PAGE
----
Jury d’appelAt a competition, a fencer or team captain may ask for a jury d’appel to be convened if he believes a misapplication of the rules has occurred. The jury will consist of one representative of each competing nation, or members of the organising committee.
Lamé jacketMetallic-woven over jacket covering the valid target for foil and for sabre.
LinesTheoretical divisions of the target, corresponding to fencing guards.
Low linesPosition of the target below a theoretical horizontal line mid-way through a fencer’s trunk.
LungeA method of getting closer to an opponent with acceleration to make an attack, and while maintaining balance and making it possible for a rapid recovery to On Guard.
ManipulatorsThe index finger and thumb of the sword hand.
MartingaleThe loop of tape or leather attached to the grip and held to prevent a non-electric foil from flying out of the hand in the event of being disarmed.
MaskWire mesh covering worn on the head to protect the face, sides of the head and neck.
Metallic pisteElectrically-conductive material covering the piste in order that hits on the floor do not register on the electrical apparatus.
OctaveLow line, semi-supinated guard on the sword-arm side.
On GuardThe stance adopted in fencing.
One-two attackA compound attack which deceives the opponent’s simple parry.
‘Open eyes’Starting a movement with no prior knowledge of how it will finish, relying on reflexes to adjust and make the correct ending.
OppositionBlade movement maintaining constant contact with the opponent’s blade.
Orthopaedic gripGeneral term for moulded grips of various designs used on foils and épées.
ParryDefensive action to deflect an opponent’s attack by opposing ‘forte to opponent’s foible’.
Part-wholeThe teaching of a movement in ‘parts’, i.e. isolating the ‘parts’ of the movement demanding most skill and practising them in isolation: then putting the ‘parts’ together to make a ‘whole’ movement.
PatinandoA step forwards with an appel from the rear foot at the same time as the front foot lands.
PhraseA sequence of fencing movements performed without a break.
PisteThe field of play on which a bout takes place.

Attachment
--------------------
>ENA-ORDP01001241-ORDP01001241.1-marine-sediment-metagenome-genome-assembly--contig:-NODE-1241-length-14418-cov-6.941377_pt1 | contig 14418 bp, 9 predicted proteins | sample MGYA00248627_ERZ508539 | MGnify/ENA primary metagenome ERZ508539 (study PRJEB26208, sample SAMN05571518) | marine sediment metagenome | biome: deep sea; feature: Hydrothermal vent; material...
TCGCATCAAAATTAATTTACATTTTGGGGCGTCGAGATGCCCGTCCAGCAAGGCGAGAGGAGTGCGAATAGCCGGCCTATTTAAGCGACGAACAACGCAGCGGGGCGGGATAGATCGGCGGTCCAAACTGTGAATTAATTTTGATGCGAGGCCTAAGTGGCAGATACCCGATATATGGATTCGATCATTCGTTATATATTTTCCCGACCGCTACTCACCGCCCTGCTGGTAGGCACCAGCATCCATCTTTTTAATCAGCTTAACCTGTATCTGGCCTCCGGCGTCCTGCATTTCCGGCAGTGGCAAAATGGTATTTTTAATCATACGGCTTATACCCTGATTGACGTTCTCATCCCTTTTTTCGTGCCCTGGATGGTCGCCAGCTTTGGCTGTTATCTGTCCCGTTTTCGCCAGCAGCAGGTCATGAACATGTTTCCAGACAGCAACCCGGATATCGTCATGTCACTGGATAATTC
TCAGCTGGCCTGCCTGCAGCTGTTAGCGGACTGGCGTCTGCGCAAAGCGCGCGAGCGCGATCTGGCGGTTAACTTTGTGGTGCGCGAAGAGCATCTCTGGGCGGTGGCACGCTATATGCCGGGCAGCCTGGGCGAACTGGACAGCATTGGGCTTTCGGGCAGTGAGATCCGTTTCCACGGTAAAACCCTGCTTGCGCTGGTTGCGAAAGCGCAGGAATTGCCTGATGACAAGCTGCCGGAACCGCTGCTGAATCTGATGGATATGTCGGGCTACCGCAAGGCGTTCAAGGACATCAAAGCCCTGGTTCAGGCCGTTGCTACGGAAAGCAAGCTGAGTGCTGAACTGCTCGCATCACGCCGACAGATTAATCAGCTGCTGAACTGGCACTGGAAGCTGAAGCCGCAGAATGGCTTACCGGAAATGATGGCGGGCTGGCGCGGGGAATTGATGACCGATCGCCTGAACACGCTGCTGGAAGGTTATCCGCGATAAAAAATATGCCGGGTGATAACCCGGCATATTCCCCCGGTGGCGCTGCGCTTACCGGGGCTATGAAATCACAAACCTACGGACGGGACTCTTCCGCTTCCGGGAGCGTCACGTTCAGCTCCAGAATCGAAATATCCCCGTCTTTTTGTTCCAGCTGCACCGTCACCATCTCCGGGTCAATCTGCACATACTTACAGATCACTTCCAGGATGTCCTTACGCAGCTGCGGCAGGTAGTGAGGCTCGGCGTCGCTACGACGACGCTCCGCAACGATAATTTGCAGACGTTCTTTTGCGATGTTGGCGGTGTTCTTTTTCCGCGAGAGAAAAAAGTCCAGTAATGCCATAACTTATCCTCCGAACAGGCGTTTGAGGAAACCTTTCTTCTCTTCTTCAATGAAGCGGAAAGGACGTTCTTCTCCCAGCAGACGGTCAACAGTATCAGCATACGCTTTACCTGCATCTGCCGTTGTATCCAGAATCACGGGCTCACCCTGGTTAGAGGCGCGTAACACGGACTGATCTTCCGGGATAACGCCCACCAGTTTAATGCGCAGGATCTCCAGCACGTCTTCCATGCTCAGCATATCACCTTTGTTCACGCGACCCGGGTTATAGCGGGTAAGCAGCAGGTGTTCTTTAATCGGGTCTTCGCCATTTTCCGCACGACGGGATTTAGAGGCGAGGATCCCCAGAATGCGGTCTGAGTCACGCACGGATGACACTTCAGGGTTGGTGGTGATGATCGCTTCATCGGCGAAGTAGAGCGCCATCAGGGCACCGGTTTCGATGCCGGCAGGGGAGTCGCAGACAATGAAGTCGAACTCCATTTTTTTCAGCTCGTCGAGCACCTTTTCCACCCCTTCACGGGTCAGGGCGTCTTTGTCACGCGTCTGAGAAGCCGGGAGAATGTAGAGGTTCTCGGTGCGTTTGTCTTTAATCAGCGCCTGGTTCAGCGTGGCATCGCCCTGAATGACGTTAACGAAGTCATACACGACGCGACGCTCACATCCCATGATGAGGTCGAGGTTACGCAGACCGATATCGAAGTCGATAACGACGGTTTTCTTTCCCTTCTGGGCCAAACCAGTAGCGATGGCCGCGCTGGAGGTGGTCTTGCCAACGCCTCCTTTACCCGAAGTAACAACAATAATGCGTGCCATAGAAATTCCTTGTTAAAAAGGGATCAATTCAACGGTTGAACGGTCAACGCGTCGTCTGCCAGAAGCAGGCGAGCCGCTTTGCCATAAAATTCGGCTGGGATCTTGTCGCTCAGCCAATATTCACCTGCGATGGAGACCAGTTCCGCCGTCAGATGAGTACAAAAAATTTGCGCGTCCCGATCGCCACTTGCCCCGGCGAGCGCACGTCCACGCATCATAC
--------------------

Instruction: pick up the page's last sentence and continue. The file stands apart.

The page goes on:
PlastronA half-jacket with no underarm seam. worn for extra protection on the sword arm under the fencing jacket: also a padded over-jacket worn by a fencing coach when giving individual training.
PommelA metal cap screwed to the end of the blade which locks the parts of the weapon together and provides a counter-balance to the blade.
Pool (poule)The grouping of fencers or teams in a competition.
Preparation of attackThe movement of blade or foot to obtain the best position from which to make an attack.
PresidentThe referee in a fencing bout.
PressureThe pressing movement of the fencer’s blade against the opponent’s blade, to deflect it or to cause a reaction from it.
PrimeHigh line, pronated guard on the non-sword-arm side.
Principle of defenceThe execution of a parry by the defender’s forte opposing the attacking foible, i.e. ‘opposition of forte to foible’.
PriorityThe right of way gained by the fencer at foil and sabre by extending the sword arm and continually threatening the opponent’s target.
Prises de fer (takings of the blade)See bind, croisé, envelopment.
Progressive actionsActions made with the sword point continually moving towards the opponent’s target.
PronationThe position of the sword hand with the knuckles uppermost.
QuarteHigh line, semi-supinated guard on the non-sword-arm side.
QuinteLow line, pronated guard on the non-sword-arm side at foil and épée: and a high guard at sabre to protect the head.
RassemblementThe bringing of both feet together, either forwards or backwards, so that the heels are touching with the feet at right angles and the body in an upright position.